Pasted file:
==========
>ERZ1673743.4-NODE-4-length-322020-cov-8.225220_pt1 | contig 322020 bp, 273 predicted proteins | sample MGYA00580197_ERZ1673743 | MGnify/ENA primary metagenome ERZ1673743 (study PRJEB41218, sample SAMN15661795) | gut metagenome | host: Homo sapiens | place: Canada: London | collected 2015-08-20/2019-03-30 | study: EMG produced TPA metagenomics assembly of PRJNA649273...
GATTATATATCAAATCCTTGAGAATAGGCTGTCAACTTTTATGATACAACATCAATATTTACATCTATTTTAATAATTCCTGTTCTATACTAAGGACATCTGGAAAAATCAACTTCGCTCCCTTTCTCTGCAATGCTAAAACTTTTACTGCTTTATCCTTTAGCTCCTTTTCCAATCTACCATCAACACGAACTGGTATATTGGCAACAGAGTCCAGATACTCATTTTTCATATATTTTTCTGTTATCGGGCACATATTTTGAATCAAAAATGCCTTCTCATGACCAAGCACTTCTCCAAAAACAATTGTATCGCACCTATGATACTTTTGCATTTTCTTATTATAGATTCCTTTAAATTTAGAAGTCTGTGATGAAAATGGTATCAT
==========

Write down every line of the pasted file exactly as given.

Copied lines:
>ERZ1673743.4-NODE-4-length-322020-cov-8.225220_pt1 | contig 322020 bp, 273 predicted proteins | sample MGYA00580197_ERZ1673743 | MGnify/ENA primary metagenome ERZ1673743 (study PRJEB41218, sample SAMN15661795) | gut metagenome | host: Homo sapiens | place: Canada: London | collected 2015-08-20/2019-03-30 | study: EMG produced TPA metagenomics assembly of PRJNA649273...
GATTATATATCAAATCCTTGAGAATAGGCTGTCAACTTTTATGATACAACATCAATATTTACATCTATTTTAATAATTCCTGTTCTATACTAAGGACATCTGGAAAAATCAACTTCGCTCCCTTTCTCTGCAATGCTAAAACTTTTACTGCTTTATCCTTTAGCTCCTTTTCCAATCTACCATCAACACGAACTGGTATATTGGCAACAGAGTCCAGATACTCATTTTTCATATATTTTTCTGTTATCGGGCACATATTTTGAATCAAAAATGCCTTCTCATGACCAAGCACTTCTCCAAAAACAATTGTATCGCACCTATGATACTTTTGCATTTTCTTATTATAGATTCCTTTAAATTTAGAAGTCTGTGATGAAAATGGTATCAT